Imagine the impact on OSPCA fundraising efforts if they didn’t have high-profile cases? The worst animal abuse cases generate the greatest amount of revenue for the OSPCA.

Justice Anton Zuraw writes in a 2005 acquittal ruling available at the OSPCA (Hamilton Burlington SPCA) is “a private police force empowered in cases involving animals to lay charges and seize property, using these charges or seizures to campaign for funds for their private coffers.” “The Hamilton SPCA (local OSPCA affiliate) was more interested in raising money than saving what it believed were abused horses.” “…The perception of bias that looms over all the Crown evidence of this case is like a stake to the heart – totally damaging the Crown’s ability to prove its case.”

Much emotional and financial damage can occur when a private agency is given police authority with no oversight and accountability. Better Farming showcases one such instance in their November 2003 cover story “The Limping Pig” available at All charges against the farmer were dropped just prior to trial, without explanation, apology or restitution.

Similar cases exist across the province and a growing number of citizens and experts are demanding reform of the OSPCA Act.

In May 2006, 29 OSPCA Board of Directors quit including the Chair and Treasurer stating government, not the humane society, should be in charge of enforcing laws to protect animals and to prosecute offenders. Resigned OSPCA director, Garnet Lasby stated in a May 15, 2006 article in the Toronto Sun “The OSPCA should be involved in welfare of animals and education, not in criminal investigations and prosecutions.” “That should be a government role, but they won’t change the OSPCA Act unless there’s public pressure.”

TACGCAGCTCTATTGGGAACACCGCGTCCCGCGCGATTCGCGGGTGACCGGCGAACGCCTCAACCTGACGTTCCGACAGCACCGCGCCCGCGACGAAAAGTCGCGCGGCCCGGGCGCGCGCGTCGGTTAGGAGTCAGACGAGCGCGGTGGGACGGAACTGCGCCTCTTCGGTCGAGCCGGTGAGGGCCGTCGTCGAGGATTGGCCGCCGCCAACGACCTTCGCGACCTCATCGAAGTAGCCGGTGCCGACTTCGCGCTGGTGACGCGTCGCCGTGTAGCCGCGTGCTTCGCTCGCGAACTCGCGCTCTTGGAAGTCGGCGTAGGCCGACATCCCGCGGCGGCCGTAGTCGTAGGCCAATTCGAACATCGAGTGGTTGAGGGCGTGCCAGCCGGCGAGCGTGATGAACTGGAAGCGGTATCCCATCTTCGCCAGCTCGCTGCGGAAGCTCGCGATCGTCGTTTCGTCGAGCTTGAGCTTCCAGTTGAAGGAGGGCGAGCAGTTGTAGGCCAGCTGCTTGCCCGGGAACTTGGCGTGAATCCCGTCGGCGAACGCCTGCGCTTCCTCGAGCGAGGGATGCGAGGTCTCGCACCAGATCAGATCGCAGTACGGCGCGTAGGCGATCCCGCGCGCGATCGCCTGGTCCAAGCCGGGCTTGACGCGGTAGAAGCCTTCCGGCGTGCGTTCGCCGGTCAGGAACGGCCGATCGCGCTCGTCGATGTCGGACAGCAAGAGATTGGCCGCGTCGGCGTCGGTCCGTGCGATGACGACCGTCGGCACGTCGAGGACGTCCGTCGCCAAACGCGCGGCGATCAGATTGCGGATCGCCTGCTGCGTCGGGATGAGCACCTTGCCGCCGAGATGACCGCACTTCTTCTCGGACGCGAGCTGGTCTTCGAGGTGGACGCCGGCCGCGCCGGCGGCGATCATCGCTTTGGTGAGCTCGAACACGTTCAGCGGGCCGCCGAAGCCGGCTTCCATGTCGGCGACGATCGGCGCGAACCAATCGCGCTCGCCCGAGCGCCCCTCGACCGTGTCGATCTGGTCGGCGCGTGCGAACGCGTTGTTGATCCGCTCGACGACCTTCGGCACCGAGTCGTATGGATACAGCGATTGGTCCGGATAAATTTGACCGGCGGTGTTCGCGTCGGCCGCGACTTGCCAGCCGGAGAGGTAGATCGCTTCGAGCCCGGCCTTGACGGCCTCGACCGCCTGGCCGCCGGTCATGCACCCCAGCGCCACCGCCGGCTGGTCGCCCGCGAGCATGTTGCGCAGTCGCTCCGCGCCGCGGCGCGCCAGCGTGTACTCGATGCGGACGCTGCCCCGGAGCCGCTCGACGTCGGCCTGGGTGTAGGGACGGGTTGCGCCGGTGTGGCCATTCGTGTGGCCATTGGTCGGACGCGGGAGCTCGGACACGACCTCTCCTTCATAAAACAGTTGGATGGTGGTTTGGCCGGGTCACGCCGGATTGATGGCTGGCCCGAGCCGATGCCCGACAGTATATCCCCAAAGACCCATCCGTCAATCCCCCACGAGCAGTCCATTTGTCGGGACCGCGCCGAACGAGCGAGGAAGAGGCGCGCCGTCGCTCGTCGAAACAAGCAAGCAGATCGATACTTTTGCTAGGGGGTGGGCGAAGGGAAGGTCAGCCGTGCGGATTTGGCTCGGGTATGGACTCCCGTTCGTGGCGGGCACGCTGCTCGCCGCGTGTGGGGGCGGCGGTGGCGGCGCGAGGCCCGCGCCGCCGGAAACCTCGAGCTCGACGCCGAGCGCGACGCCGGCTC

Do we need the OSPCA? Absolutely! But not as a private police force that depends on publicity and high-profile cases to get donations.

What’s the solution? The OSPCA Act needs to be changed so that animals are protected against abuse and neglect, and so that our Charter rights against the abuse of police powers are protected as well.

If you have a story to share or if you want more information about the issue or how you can help improve Ontario’s animal welfare system, contact

15 03 2007
22 11 2007
Angie J

That they are at Auction to end up in the slaughter house is presuming alot. I bought my daughter her first pony (mini horse) at Claremont Auction; An extavigance I could not have afforded if I had purchased privately.

I recently bought myself a Gelding at the same Auction house. I chose the person I bought from carefully, as, I heard him asked by a perspective buyer,… HOw much do you expect to get for her (a 8 month Paint filly)…… I dont realy care,.. He said, .. I just want her to go to a good home. SOLD!

This particular Auction House also auctions items for a Horse Rescue in our area, always stating,….. this is a beautiful item and if you buy it it is going to a good cause…..

There are also often Rescue people at this particular auction. Dont be so quick to judge. Base the opinions on fact.

Angie J